IN SEVEN May Days, compressed into the single week following the 2001 May Day demonstrations in London, Nicolas Lalaguna’s intent is to demonstrate that the actions of the capitalist state’s agents are as vicious and cold-blooded as if they were operating in a conflict zone.
In this battleground, surveillance is continuous. Murder by the state is covered up and blamed on someone else and the mainstream media are useful idiots in regurgitating disinformation.
Prompted by the demonstration, idealistic anti-capitalists Conor and Liam seek to embark on an ill-defined attack on capitalism. They run an egalitarian community centre whose activities and mere existence have caught the attention of both British and US secret services.
When they’re joined by Naddiyyah, a superlatively skilled hacker and her network of like-minded anarchists, the forces of the state begin to move in.
More central than either Conor or Liam to the action, and more revealing of the clandestine and utterly amoral techniques of the deep state, Conor’s girlfriend Emma epitomises the conflicting demands of career, duty and love and their ultimate incompatibility.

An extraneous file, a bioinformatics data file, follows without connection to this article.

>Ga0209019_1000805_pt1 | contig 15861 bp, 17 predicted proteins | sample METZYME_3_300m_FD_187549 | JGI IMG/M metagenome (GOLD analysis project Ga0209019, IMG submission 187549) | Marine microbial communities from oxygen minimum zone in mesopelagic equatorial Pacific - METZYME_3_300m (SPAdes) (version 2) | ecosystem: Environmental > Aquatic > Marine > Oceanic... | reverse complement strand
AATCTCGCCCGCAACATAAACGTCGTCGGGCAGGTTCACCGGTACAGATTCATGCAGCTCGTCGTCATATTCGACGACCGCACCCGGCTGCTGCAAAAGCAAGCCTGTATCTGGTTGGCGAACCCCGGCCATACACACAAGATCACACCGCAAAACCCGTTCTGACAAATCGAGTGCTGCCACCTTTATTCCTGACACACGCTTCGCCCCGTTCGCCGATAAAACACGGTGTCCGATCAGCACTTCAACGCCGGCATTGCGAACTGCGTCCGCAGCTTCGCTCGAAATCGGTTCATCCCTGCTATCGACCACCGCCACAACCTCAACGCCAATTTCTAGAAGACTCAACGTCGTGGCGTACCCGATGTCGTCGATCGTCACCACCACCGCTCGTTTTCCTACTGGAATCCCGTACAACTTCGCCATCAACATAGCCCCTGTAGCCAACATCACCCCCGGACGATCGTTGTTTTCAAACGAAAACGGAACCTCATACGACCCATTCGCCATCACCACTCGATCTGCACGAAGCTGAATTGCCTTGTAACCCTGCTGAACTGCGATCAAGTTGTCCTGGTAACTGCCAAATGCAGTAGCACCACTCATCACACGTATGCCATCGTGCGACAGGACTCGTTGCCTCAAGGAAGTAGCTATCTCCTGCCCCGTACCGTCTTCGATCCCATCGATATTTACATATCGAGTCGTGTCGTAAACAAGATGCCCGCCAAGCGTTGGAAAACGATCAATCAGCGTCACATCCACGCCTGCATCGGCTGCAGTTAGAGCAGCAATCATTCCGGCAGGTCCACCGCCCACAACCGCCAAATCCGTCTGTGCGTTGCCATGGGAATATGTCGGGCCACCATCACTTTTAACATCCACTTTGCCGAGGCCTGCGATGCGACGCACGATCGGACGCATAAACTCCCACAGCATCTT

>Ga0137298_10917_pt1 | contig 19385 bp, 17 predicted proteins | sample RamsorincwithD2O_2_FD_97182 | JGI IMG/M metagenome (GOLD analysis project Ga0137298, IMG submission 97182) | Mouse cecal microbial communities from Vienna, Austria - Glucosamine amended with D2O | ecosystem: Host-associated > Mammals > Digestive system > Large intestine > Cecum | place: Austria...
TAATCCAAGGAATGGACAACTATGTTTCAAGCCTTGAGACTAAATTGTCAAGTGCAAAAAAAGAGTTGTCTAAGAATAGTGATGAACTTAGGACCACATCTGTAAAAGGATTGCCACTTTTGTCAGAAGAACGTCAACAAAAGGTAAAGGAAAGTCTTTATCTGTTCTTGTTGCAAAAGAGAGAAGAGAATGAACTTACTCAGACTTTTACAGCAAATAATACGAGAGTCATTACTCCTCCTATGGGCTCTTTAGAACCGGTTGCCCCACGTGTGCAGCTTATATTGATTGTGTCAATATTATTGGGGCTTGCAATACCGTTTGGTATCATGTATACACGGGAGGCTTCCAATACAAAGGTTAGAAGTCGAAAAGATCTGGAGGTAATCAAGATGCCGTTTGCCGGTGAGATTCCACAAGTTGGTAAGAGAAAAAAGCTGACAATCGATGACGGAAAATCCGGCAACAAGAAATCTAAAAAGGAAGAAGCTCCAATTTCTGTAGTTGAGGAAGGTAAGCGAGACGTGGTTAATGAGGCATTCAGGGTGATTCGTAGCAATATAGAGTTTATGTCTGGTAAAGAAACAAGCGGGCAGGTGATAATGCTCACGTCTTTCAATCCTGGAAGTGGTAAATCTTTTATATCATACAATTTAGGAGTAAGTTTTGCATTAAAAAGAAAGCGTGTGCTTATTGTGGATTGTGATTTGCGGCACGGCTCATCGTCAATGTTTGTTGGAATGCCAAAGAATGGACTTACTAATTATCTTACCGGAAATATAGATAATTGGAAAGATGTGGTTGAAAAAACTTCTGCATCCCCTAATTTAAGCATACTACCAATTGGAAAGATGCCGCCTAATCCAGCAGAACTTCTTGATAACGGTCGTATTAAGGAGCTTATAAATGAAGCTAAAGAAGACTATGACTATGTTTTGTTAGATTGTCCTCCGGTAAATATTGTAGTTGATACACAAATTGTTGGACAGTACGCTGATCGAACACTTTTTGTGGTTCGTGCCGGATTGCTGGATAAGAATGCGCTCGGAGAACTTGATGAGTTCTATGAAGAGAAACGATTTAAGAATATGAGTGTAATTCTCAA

Initially, she’s the well-meaning and concerned counterpoise to Conor’s idealism but, in a series of startling revelations, the various layers of her life are exposed.
Lalaguna, an adroit and confident writer, leaves the reader balanced between hope and expectation as to how and why Emma will make her next move as the book hurtles to its bloody conclusion.
Facing Conor and Liam are polar opposites Terry and James, British and US spy operatives respectively, who hold each other in mutual contempt.
In the unequal struggle between the two sides, with Emma pivoting between them, the politically mature reader will understand that no one group of individuals, detached from the wider industrial, parliamentary and extra-parliamentary struggles, will stand a chance against the common enemy.
Like some well-meaning Baader-Meinhof spin-off, Conor and Liam’s battles amount to so much less than had they been part of a bigger working-class movement — freelance activism and anarchist sloganeering are like pebbles thrown at a tank.
This is an extraordinary political thriller that refuses to obey the Establishment’s requirement to soften the image of brutish and unheroic state security operatives.
If we didn’t know it already, this novel shows that it is only a mass movement led by a steeled vanguard that will produce the first cracks in Leviathan.